We confirmed the previously reported antiinflammatory actions of HRP in OIR14 and found HRP’s actions to be similar to those of valsartan in OIR. In addition, we found HRP attenuated physiological angiogenesis in the developing retina to an extent similar to that previously reported for angiotensin-converting enzyme inhibition.17 Our finding that neither HRP nor ARB had an effect on angiogenesis and inflammation in shams, yet reduced angiogenesis in developing retina at P7, is not surprising given that the retinal vasculature in shams at P12 is largely established and less vulnerable to antiangiogenic agents.21 The finding that HRP-R did not alter vasculopathy in OIR further highlights the bioactive properties of HRP and suggests that the actions of HRP on the retina were sequence specific.
Retinal neurons and glia are damaged in OIR, which is reflected by a substantial reduction in retinal function as assessed by the ERG.22 In retinal diseases such as diabetes,23 ERK1/2 is activated in neurons and glia and acts as a stress sensor in cellular proliferation, differentiation, and repair.24 One of our most interesting findings was in shams, where HRP markedly reduced the a and b waves and oscillatory potentials of the ERG and increased p-ERK1/2 expression in neurons and glia. This may suggest that in shams, although the vasculature was not influenced by HRP, neurons and glia were particularly sensitive to HRP. HRP also had a slight detrimental effect on the ERG in OIR despite the already heavily compromised ERG. p-ERK1/2 expression was near-maximal in OIR, and therefore it is not surprising that there was no further increase with HRP. Given these findings and that retinal neuro-glia are immunolabeled for (P)RR, it is tempting to speculate that the detrimental effects of HRP were linked to the (P)RR. Our finding that HRP modulated retinal (P)RR mRNA levels in shams and OIR was suggestive of this possibility.
Our previous studies indicated that ARB prevents glial (astrocyte) apoptosis in OIR25 and restores deficits in the ERG of diabetic animals.26 Given these findings, it was not surprising that valsartan had no effect on the ERG and p-ERK1/2 in shams and improved p-ERK1/2 in OIR. It might be expected that valsartan would restore the ERG in OIR; however, this was unlikely given that although improvements in individual neuronal and glial cell populations can occur in OIR, recovery of overall retinal function can take much longer than the P18 time frame of the present study.22 Overall, our findings highlight the injurious effects of HRP on retinal neurons and glia compared with ARB. Of interest was the reduction in retinal (P)RR mRNA by valsartan in OIR, indicating a possible interaction between ARB and (P)RR expression in retinal disease.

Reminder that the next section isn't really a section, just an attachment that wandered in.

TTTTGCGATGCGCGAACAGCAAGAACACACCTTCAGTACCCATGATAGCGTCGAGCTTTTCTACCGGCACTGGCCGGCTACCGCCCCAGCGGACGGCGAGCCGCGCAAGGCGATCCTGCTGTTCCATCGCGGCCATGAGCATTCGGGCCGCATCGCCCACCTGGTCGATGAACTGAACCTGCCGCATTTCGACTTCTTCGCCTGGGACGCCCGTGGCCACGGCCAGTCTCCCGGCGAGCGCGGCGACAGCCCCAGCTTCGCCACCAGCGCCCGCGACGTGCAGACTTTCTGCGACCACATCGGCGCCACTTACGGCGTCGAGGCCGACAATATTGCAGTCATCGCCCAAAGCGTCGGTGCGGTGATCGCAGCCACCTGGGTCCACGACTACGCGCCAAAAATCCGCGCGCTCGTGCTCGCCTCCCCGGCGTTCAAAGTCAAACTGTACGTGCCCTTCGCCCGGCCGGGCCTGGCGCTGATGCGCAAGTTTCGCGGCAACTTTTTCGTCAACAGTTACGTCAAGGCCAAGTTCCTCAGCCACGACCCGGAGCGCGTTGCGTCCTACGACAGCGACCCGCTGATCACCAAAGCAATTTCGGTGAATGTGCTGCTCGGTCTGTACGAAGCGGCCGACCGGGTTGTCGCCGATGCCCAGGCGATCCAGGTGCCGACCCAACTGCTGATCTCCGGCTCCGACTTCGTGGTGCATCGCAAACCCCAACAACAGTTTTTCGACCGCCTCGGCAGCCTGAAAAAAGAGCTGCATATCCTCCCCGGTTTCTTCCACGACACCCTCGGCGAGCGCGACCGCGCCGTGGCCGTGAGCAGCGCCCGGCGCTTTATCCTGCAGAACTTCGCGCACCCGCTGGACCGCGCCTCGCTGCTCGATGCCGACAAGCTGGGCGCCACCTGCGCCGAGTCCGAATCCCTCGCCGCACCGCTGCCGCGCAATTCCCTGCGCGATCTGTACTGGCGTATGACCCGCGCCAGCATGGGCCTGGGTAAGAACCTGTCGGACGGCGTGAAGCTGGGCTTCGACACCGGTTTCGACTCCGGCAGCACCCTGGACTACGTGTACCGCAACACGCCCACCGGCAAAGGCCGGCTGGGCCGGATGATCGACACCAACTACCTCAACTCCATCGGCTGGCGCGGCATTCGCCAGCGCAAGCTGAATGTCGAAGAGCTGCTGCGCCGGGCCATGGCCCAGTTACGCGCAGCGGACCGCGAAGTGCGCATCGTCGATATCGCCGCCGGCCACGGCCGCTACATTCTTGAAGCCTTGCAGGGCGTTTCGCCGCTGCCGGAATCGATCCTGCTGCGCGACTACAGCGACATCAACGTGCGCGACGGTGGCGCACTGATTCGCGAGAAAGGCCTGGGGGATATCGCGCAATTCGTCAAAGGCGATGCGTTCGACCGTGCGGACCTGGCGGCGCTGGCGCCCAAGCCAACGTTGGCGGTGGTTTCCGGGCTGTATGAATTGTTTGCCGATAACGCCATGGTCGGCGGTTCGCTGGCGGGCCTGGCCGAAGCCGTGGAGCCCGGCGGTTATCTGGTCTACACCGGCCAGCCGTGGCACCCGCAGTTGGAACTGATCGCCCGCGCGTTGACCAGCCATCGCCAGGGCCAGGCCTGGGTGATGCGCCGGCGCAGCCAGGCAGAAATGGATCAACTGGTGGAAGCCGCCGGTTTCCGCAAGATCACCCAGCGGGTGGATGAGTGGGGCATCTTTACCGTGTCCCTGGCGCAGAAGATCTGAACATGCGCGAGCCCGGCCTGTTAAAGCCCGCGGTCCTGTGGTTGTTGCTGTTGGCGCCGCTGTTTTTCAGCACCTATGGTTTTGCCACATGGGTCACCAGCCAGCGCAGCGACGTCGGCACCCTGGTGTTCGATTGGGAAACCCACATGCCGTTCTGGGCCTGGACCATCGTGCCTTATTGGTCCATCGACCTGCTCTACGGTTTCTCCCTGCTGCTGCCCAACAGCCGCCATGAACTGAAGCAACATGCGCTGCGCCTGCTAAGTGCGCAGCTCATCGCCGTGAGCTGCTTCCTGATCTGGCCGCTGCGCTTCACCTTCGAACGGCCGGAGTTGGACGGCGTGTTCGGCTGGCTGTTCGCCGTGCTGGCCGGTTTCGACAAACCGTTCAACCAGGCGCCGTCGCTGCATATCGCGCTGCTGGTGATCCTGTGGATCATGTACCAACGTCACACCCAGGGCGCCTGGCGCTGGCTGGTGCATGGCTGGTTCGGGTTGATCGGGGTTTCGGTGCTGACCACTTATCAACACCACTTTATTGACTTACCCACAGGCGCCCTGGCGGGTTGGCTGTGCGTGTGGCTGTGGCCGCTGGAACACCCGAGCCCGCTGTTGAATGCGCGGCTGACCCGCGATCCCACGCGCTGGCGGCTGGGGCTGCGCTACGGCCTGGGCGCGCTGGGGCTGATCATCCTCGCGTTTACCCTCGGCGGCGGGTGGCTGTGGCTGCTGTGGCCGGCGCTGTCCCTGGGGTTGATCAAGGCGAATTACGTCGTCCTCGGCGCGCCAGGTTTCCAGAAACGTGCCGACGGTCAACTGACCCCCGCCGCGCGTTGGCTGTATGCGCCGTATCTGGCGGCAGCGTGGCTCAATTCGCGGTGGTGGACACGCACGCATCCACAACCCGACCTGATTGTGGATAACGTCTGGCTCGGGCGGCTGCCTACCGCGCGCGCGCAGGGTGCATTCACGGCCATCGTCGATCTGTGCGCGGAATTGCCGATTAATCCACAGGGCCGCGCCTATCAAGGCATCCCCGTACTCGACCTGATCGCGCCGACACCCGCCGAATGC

Our finding that the concentration of HRP in both plasma and blood was undetectable for rats infused with either 0.1 or 1 mg/kg HRP per day suggested rapid metabolism of the peptide in vivo, and this interpretation was supported by our finding that HRP was metabolized with a half-life of 5 minutes in EDTA-plasma at 37°C. Satofuka et al10 reported transient plasma HRP concentrations of ≈100 nmol/L in mice administered 1 mg/kg HRP by IP injection. There are several possible reasons why we measured lower circulating HRP levels than reported by Satofuka et al10 In contrast to the single IP injection of HRP by Satofuka et al,10 we administered HRP by continuous subcutaneous infusion. HRP may have been absorbed into blood more rapidly and with less metabolism from the peritoneal cavity in their studies than from the subcutaneous space in our studies. It is also of note that the HRP assay used by Satofuka et al10 measured immunoreactive HRP and may have detected HRP metabolites, whereas the high-performance liquid chromatography–based radioimmunoassay used in our study measured only intact HRP. We added plasma and blood to 4 mol/L guanidine thiocyanate before extraction to prevent any metabolism of HRP during sample processing. If HRP were in complex with the soluble (P)RR,27 guanidine thiocyante would have dissociated the complex, thereby allowing HRP to be measured by our assay.